Senate in long recess as leaders seek to rein in Democrats' filibuster rebellion
Saturday, January 22, 2011; 10:00 PM
Before the week is done, one of the longest single "days" in the history of the Senate is expected to finally come to an end.
Amid a long-running dispute over decades-old filibuster rules, Senate leaders have used a parliamentary trick to leave the chamber in a state of suspended animation - in reality adjourned since Jan. 5 but officially considered in a long recess that's part of the same individual legislative day.
This nearly three-week break has taken place in large part so leadership could hold private negotiations to consider how to deal with a group of Democrats agitating to shake up the foundation of the world's most deliberative body, right down to challenging the filibuster.
To the dismay of a younger crop of Democrats and some outside liberal activists, there is no chance that rules surrounding the filibuster will be challenged, senior aides on both sides of the aisle say, because party leaders want to protect the right of the Senate's minority party to sometimes force a supermajority of 60 votes to approve legislation.
Instead, rank-and-file lawmakers will receive pitches from Sens. Charles E. Schumer (D-N.Y.) and Lamar Alexander (R-Tenn.), who have been negotiating more limited changes, such as with "secret holds" that allow an anonymous senator to slow legislation. In addition, some modifications could be made to the way confirmations are handled for agency nominees who do not have direct roles in policymaking.
Sens. Tom Udall (D-N.M.) and Jeff Merkley (D-Ore.), both elected in 2008, have been pushing a never-before-tested option of changing the rules on a party-line vote and are considering demanding a vote on their proposal. That would require Vice President Biden, in his capacity as president of the Senate, to rule on whether the chamber can change its rules at the start of each new Congress.
"I'm waiting to hear. I'm told that the leaders are talking about possible changes and the way the floor works," Biden said in a brief interview while visiting the Senate last week. "I may have to rule, so I'm going to keep that opinion to me."
With the 47 Republicans united in opposing any changes to filibuster rules, Udall, Merkley and Sen. Tom Harkin (D-Iowa), their most senior supporter, remained far short of the votes needed to nullify the rule known formally as "cloture," requiring 60 senators to vote yes to end debate so a final vote can be held. Many senior Democrats, who have watched the majority flip back and forth a half-dozen times in the past 20 years, balked at taking away minority rights, out of fear that Democrats could soon find themselves in the minority.
Moreover, while liberal groups such as MoveOn.org and some unions such as the Communications Workers of America are supporting the Udall effort, the liberal coalition is far from united on the issue. Some large members of the AFL-CIO have been noticeably silent, while some abortion rights groups have publicly declared their opposition to changing filibuster rules. That, some Democratic aides said, is because in the 1990s and in the early days of the George W. Bush White House - when Republicans controlled both ends of the Capitol - these groups relied on their Senate Democratic allies and the 60-vote threshold to protect key rights such as Davis-Bacon wages for federal works projects and the Roe v. Wade abortion decision.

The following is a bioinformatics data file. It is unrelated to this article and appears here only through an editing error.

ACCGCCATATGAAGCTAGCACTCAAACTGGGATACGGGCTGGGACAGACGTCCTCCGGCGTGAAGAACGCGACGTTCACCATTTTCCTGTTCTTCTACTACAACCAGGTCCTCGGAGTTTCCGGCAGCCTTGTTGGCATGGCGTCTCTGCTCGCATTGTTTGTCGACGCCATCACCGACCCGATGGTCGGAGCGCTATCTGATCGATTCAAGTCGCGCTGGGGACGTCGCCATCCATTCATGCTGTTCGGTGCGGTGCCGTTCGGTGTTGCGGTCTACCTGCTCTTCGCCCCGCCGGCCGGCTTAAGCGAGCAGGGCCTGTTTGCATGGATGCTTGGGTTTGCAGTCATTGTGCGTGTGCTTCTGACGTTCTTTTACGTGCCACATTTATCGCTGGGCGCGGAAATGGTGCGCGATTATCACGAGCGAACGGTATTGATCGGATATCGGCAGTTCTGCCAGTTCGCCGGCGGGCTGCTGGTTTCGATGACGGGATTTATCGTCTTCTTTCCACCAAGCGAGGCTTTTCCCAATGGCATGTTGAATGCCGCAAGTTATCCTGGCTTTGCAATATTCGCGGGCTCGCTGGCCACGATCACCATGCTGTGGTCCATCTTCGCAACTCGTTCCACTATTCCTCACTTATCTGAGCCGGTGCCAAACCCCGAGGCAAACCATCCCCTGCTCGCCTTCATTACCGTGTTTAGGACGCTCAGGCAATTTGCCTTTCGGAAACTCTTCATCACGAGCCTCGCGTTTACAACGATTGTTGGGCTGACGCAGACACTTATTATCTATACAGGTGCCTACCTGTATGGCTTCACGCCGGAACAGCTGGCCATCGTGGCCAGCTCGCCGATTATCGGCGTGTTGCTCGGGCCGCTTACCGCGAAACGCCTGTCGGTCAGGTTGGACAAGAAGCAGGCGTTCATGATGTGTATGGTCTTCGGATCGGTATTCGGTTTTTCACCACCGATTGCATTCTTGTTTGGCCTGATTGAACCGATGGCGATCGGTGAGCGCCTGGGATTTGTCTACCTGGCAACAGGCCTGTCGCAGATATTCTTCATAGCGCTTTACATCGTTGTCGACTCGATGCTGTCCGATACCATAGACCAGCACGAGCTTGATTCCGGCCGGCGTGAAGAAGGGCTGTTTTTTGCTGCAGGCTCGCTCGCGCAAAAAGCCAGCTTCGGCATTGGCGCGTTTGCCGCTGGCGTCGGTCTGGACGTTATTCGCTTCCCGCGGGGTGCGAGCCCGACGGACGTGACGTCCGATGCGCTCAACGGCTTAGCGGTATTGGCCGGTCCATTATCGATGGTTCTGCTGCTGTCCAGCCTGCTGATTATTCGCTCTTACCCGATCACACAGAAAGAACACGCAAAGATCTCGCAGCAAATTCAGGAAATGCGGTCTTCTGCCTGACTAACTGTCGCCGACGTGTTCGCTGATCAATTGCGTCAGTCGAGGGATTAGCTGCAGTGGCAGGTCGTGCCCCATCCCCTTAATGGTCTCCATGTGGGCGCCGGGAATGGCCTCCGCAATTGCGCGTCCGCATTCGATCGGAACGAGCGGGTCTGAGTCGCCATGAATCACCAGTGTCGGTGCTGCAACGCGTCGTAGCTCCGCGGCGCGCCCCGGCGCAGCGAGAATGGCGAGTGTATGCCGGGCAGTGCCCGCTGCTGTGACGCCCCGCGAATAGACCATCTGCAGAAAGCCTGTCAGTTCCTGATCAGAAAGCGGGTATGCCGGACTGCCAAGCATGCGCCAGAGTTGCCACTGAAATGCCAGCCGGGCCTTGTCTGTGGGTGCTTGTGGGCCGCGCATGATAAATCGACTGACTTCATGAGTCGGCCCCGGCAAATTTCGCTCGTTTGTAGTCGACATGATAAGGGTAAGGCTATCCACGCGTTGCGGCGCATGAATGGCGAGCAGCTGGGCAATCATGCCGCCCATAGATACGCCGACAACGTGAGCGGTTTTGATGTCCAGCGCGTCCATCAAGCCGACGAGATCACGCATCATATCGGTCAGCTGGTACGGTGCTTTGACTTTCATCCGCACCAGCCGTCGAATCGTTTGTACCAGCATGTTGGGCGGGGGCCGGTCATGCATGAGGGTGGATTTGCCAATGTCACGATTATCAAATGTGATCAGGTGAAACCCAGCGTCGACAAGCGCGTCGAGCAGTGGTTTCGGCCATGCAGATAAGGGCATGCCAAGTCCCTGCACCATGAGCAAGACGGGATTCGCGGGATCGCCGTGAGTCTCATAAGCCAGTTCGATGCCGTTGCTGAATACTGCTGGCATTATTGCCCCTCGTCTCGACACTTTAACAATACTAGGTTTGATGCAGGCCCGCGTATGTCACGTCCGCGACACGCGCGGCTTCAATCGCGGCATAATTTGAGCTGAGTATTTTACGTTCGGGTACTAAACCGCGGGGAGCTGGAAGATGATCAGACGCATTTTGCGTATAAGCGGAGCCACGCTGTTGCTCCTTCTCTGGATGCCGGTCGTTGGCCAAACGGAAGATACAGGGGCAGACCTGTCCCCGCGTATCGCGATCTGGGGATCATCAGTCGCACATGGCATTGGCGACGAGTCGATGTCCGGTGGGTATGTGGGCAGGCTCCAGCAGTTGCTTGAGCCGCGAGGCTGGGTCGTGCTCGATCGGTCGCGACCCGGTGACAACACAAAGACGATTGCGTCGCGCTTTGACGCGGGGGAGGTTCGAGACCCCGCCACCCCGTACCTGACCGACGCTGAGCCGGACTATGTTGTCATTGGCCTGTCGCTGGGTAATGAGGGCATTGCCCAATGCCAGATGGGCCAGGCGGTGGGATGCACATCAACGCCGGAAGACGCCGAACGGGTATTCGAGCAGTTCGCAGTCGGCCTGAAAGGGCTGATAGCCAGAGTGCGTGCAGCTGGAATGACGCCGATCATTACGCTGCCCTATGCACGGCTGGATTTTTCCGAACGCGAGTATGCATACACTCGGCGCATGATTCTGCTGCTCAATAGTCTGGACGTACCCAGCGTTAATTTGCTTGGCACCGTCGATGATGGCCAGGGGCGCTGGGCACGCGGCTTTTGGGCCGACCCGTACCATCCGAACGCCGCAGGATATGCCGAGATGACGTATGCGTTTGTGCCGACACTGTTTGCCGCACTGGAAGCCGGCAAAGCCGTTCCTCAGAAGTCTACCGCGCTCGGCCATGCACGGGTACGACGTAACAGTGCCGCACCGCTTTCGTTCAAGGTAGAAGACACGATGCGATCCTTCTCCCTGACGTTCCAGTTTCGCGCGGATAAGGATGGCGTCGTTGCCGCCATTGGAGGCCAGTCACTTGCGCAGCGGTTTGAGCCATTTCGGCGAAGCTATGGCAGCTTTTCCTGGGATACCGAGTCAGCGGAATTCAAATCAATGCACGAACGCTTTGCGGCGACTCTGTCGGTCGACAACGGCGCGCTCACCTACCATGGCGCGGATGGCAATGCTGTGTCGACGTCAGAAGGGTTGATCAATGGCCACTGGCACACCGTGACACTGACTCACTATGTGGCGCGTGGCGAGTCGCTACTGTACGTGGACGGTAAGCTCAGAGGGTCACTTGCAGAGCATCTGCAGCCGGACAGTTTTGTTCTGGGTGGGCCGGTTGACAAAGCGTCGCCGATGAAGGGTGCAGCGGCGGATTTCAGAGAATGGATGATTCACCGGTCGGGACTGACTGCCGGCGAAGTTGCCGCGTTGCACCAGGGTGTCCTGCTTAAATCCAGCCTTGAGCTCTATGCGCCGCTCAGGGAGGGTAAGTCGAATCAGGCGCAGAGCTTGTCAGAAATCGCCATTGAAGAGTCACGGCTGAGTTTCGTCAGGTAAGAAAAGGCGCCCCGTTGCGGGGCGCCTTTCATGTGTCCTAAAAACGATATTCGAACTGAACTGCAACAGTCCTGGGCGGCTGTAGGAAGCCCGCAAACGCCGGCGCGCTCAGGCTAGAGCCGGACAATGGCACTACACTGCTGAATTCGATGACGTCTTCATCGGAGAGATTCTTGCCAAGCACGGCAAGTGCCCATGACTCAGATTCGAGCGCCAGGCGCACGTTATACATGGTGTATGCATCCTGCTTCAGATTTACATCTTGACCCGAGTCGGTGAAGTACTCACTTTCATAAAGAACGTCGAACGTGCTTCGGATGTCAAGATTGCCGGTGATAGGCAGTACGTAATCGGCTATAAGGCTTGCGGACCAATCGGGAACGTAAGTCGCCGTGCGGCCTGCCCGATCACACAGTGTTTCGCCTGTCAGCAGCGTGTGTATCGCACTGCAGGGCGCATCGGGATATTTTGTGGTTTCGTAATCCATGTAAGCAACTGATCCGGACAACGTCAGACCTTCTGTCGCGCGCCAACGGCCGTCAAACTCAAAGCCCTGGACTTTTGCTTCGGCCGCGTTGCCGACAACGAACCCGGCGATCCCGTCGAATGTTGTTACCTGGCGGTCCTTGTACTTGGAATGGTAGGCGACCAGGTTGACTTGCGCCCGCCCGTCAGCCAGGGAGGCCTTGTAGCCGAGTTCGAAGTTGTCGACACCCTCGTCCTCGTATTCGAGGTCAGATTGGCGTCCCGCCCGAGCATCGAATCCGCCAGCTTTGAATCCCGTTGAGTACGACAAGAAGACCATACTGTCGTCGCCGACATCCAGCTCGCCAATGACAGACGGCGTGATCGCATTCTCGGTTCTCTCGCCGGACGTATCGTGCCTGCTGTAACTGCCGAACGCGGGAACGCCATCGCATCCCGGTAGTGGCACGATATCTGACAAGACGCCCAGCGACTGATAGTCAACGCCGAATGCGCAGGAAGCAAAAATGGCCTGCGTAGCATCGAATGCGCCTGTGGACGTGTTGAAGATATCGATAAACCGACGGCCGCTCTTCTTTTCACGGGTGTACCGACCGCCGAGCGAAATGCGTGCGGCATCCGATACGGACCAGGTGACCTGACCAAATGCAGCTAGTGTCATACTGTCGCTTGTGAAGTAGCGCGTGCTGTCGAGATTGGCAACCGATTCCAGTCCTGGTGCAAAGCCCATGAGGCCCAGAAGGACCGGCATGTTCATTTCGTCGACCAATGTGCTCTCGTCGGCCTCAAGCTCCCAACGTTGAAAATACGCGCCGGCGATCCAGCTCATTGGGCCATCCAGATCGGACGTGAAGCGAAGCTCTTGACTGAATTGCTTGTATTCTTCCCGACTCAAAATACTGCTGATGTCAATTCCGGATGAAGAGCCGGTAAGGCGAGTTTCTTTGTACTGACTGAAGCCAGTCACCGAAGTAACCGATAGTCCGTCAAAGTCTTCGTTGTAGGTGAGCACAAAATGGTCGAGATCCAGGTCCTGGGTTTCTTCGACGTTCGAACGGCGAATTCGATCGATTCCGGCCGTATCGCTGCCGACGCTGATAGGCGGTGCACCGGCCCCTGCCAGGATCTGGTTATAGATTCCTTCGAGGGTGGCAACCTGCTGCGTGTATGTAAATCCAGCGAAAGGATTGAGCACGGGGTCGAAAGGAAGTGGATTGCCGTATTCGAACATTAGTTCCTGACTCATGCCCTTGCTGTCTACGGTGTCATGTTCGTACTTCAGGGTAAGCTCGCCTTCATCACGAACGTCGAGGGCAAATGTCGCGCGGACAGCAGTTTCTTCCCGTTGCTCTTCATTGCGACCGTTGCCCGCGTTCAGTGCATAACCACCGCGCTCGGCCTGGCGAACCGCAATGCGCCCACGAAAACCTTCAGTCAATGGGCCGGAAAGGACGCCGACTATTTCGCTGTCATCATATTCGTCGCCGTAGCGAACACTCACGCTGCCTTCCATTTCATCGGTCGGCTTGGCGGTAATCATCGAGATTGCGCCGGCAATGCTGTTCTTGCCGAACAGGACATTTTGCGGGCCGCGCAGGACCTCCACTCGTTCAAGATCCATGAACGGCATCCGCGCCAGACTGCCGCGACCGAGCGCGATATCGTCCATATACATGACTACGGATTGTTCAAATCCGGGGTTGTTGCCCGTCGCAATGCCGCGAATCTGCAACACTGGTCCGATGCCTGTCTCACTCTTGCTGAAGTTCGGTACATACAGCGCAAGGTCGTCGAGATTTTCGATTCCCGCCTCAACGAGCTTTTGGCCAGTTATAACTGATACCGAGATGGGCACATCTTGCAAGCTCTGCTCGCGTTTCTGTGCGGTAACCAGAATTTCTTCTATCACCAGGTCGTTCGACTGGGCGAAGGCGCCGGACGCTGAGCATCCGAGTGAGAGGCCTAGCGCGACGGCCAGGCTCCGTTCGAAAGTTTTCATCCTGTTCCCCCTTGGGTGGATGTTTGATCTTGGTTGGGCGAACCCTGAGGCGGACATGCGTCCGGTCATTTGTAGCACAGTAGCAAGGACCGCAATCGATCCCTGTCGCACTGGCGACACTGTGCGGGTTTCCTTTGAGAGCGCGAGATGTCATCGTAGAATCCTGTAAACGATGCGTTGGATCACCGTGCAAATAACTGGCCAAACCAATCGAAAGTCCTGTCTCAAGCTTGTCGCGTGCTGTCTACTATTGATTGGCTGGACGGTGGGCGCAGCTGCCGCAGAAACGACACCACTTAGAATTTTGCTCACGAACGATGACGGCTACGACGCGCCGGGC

The last time a change-the-filibuster debate occurred, the parties were on opposite sides. In 2005, then-Minority Leader Reid led the successful effort to defend the filibuster and rejected the idea that the Senate's rules could be changed in such a manner. This view holds that the Senate is a "continuing body" because only a third of its members are up for reelection every two years, as opposed to the House, where every member faces the voters every two years.
Republicans were trying to change the rules midyear, a position that Udall says is objectionable. Instead, his group of young senators points to several rulings by vice presidents of the past, Richard M. Nixon and Hubert H. Humphrey, in which they appeared to rule that the chamber's rules could be altered by a simple majority vote at the outset of each Congress.
That ruling, however, was never put into practice. Instead, that era's efforts at changing filibuster rules - driven by the Southern bloc's filibusters of civil rights legislation - took almost two decades to reach fruition, when in 1975 a large bipartisan group voted to lower the filibuster threshold from a two-thirds majority (67 votes if all senators appear) to 60 votes.
That rule change has led to the end of the old "Mr. Smith Goes to Washington"-style filibuster, as the onus is placed heavily on the majority to show up and deliver 60 votes. The minority no longer has to speak at length to stall legislation; it merely needs one senator on the floor to object to passing legislation or approving a nominee.
Udall wants votes on his proposals, particularly his "talking filibuster" requirement that would force the minority to hold the floor with lengthy debate but ultimately would not allow it to block a final simple-majority vote.
"We get back to the spirit of the filibuster," Udall said Saturday in a phone interview. "If the minority wants additional debate, they should be debating, not going home."
Yet even that change faces long odds. Instead, Udall and those in his camp may have to settle for some changes to secret-hold rules and an easier confirmation process for some nominees.